On that Friday, a Muslim holiday like our Saturday or Sunday, we witnessed the HARD work the doctors, nurses, and personnel working for the NGOs partake. It was a free health fair where between 2 doctors (one man, one woman) they saw 306 patients! We mostly sat with the doctors and shadowed while they did some interpreting for us and summarized the case to us (with patients’ consent).
It was a hot and long day but so worth it!
Afterwards, one of the community leaders invited us to their home and served us delicious local food. I met the women in their family, including a beautiful elder woman, and they agreed to take pictures with me.
The kids were staring at me and trying to make conversation with me – giggling at times. I would try to get close but they would always keep a distance. They were so funny, sweet, and cute. In the end, some got excited taking selfies with my phone.
There’s nothing like the people in Bangladesh and their hospitality.
I’m so honored to witness the hard working Bangladeshi doctors, nurses, pharmacists and administrative supportive staff reaching out to their rural communities to assess patients' healthcare needs.
On Day 4 we went to two of the medical clinics in the Rohingya camps: Camp 15 and 16.
At Camp 15, there are two doctors (one male and female) who see patients regularly: walk-in complaints, but also with chronic medical conditions such as diabetes and hypertension.
Camp 16 was my favorite. It's a 24 hour, 7 days a week comprehensive medical clinic. They have a women's ward for pregnant women giving birth, a procedure room for injuries and accidents, a laboratory for blood work, a pharmacy, a psychologist room, an Ultrasound room, a male ward room for men who need inpatient hospitalization, and a vaccination room – I even vaccinated kids with COVID vaccines!
Praise be to God for these healthcare workers.
I’d like to share the story of sister Sok… who asked us to share her story. She is from Myanmar. She witnessed her husband being shot and killed by the Myanmar military. They later threw his body to be burned. She had to escape with her 3 children and cross the border to Bangladesh. They didn’t have food for 2 days while staying in the jungle once they crossed. They endured a lot of hardships and she still has nightmares from her past trauma in Myanmar.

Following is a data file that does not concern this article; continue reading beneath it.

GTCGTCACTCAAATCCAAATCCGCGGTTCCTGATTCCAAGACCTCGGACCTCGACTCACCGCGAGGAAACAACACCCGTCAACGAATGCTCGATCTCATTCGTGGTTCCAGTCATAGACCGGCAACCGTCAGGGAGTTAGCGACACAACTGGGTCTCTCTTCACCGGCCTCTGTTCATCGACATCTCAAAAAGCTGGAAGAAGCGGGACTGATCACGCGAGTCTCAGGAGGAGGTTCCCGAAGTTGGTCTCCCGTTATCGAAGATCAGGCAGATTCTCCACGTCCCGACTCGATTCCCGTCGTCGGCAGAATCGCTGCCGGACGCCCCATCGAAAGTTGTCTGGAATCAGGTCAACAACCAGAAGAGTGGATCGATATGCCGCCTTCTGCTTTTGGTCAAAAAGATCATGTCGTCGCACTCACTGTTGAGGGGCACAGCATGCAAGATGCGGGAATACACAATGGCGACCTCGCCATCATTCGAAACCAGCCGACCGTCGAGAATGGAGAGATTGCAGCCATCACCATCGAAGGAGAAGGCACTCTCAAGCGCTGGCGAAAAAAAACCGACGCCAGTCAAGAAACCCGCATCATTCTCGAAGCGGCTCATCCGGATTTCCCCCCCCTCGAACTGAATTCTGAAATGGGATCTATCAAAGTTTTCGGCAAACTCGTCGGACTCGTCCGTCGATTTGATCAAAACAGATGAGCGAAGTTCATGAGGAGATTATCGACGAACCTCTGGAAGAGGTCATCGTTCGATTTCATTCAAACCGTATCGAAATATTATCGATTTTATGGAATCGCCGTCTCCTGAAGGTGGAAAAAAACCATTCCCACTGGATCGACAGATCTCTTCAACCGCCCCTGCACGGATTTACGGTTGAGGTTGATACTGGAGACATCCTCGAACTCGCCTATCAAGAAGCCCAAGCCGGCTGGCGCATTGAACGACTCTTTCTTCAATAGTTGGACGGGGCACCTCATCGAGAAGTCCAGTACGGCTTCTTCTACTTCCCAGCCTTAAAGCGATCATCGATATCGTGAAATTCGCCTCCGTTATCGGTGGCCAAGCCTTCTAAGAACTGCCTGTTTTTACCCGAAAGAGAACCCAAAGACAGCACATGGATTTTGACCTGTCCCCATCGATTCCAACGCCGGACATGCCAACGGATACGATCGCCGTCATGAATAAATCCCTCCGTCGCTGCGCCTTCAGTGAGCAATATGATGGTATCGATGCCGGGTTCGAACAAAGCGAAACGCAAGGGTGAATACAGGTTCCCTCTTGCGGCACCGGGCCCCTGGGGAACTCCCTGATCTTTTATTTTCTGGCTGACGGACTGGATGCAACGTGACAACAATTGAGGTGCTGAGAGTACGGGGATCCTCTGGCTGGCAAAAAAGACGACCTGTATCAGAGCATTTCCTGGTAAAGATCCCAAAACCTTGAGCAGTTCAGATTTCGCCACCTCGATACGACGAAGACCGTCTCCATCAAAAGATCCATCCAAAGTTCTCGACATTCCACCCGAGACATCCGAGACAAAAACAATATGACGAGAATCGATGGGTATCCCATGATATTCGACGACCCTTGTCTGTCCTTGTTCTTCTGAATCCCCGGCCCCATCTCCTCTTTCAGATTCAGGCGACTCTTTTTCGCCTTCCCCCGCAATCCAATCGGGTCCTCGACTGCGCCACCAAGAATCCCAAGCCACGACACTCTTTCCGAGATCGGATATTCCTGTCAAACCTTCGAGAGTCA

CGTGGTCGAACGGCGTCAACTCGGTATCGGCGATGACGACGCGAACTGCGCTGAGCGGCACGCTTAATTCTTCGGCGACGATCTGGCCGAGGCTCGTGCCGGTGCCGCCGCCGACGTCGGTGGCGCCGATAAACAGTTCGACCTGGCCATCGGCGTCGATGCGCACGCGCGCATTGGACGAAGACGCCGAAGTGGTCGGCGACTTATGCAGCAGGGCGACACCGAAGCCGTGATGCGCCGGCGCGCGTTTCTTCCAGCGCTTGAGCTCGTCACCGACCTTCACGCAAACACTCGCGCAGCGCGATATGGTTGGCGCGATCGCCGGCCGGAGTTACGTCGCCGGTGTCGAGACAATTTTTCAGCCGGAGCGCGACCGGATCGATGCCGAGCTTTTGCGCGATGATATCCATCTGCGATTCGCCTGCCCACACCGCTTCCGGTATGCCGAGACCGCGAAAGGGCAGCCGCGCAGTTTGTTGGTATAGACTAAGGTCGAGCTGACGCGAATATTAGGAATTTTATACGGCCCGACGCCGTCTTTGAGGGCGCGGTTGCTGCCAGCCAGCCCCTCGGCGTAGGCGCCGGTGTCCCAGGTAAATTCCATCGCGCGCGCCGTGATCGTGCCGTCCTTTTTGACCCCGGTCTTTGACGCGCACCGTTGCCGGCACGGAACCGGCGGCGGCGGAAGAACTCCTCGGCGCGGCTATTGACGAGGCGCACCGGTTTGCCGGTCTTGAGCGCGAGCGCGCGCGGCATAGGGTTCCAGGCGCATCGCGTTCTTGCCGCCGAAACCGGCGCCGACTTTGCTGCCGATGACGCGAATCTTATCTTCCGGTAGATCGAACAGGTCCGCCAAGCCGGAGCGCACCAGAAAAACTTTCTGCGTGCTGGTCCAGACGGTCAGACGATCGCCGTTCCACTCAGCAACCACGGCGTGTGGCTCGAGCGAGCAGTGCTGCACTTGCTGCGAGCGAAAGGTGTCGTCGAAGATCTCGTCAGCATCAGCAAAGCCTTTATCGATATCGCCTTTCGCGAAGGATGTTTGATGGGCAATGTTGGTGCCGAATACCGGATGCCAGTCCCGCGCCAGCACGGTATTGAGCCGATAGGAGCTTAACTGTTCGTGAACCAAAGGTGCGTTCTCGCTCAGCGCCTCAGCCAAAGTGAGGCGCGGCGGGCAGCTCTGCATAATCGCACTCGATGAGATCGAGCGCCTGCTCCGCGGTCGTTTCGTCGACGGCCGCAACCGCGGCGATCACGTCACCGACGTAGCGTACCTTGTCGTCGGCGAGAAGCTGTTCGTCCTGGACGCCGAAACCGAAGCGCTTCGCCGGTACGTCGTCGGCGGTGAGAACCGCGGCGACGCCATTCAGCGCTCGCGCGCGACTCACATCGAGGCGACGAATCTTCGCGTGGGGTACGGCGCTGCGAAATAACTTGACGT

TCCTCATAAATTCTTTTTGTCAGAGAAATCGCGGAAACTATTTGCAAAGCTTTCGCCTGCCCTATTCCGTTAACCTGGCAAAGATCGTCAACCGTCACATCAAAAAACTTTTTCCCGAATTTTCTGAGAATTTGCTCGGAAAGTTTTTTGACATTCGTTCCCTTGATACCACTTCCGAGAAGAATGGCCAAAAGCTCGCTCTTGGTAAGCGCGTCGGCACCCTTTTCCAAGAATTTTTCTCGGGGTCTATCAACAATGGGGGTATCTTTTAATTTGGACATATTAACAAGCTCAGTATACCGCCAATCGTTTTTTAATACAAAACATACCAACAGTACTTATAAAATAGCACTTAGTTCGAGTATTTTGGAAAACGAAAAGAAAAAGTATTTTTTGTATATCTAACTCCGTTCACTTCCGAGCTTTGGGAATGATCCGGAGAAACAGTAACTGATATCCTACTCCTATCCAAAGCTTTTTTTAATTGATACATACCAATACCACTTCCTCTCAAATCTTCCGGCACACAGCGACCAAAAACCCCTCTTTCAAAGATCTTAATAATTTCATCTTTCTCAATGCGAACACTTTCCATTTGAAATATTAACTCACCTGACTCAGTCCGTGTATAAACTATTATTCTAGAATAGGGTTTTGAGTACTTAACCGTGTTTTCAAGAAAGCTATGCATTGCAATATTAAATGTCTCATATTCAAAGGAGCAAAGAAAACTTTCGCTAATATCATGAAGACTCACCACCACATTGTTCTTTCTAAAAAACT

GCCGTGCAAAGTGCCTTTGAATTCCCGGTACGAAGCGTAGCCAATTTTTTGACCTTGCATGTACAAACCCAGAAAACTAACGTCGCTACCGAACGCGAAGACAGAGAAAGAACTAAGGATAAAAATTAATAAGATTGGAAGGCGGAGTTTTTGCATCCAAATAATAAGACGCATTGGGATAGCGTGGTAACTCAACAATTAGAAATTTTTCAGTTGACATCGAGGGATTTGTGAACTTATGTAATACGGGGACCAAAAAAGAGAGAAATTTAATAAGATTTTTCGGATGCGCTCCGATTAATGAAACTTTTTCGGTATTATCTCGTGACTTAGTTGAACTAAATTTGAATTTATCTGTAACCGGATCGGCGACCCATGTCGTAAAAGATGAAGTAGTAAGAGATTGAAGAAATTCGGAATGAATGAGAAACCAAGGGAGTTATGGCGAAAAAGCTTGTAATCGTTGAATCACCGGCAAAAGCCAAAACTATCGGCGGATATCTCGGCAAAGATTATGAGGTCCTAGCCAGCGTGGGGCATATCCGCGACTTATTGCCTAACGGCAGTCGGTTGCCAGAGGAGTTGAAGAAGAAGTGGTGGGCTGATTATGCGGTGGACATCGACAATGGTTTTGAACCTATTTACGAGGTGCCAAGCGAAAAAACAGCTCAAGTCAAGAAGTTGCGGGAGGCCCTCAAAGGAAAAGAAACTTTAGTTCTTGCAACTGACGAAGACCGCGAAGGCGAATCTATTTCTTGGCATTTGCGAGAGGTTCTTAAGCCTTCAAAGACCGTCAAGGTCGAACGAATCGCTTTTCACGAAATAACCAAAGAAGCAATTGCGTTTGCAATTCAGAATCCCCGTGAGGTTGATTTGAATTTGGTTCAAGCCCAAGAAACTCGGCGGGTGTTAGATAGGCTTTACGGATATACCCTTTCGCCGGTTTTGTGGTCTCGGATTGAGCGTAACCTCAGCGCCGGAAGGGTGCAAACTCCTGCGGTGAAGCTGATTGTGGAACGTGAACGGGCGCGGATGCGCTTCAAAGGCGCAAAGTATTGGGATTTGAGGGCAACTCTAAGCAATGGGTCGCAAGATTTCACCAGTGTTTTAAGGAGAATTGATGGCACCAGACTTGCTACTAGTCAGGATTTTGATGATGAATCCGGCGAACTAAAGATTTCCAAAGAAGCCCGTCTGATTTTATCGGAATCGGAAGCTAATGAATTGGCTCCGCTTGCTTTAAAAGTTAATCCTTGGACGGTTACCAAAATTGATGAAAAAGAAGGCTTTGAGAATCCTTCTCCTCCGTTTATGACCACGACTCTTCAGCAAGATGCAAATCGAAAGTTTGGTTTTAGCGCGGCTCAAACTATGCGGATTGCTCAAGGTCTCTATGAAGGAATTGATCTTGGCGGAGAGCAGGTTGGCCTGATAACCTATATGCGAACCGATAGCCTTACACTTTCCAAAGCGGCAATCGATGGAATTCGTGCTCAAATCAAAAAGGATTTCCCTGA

We learned about her case after she had her THERAPY session with one of the ultra dedicated psychologists that works at the camp. The NGOs in Rohingya camp understand the trauma the community has endured so they provide mental health services through dedicated psychologists.
May God bless them for their service!
Day 5 was one of the best days for us. We went to visit a Learning Center for Rohingya children and a Women’s Center.
The Women's Center is a hub specifically for the Rohingya women who have gone through trauma, have endured hardships during their migration, are becoming new mothers under extraneous circumstances in a refugee camp, and want to engage in learning new skills. They learn how to sow and design beautiful dresses, bedsheets, and other items.
The group is facilitated by the wonderful psychologists who work at the camps permanently. They are my inspiration.
The Learning Center was one of other highlights that day. There were children from ages 5-15 years old. Boys and girls. They learn English, MalAysian, mathematics, science, physical education, and various team activities like the ones they were performing in these photos. The Bangladesh government doesn’t let them learn the Bangladesh language of Bangla.
At the end of the session we had fun playing with balloons and teaching them about our countries of Perú and Puerto Rico. The kids were very warm and welcoming and they will be the FUTURE and leaders of their new generation.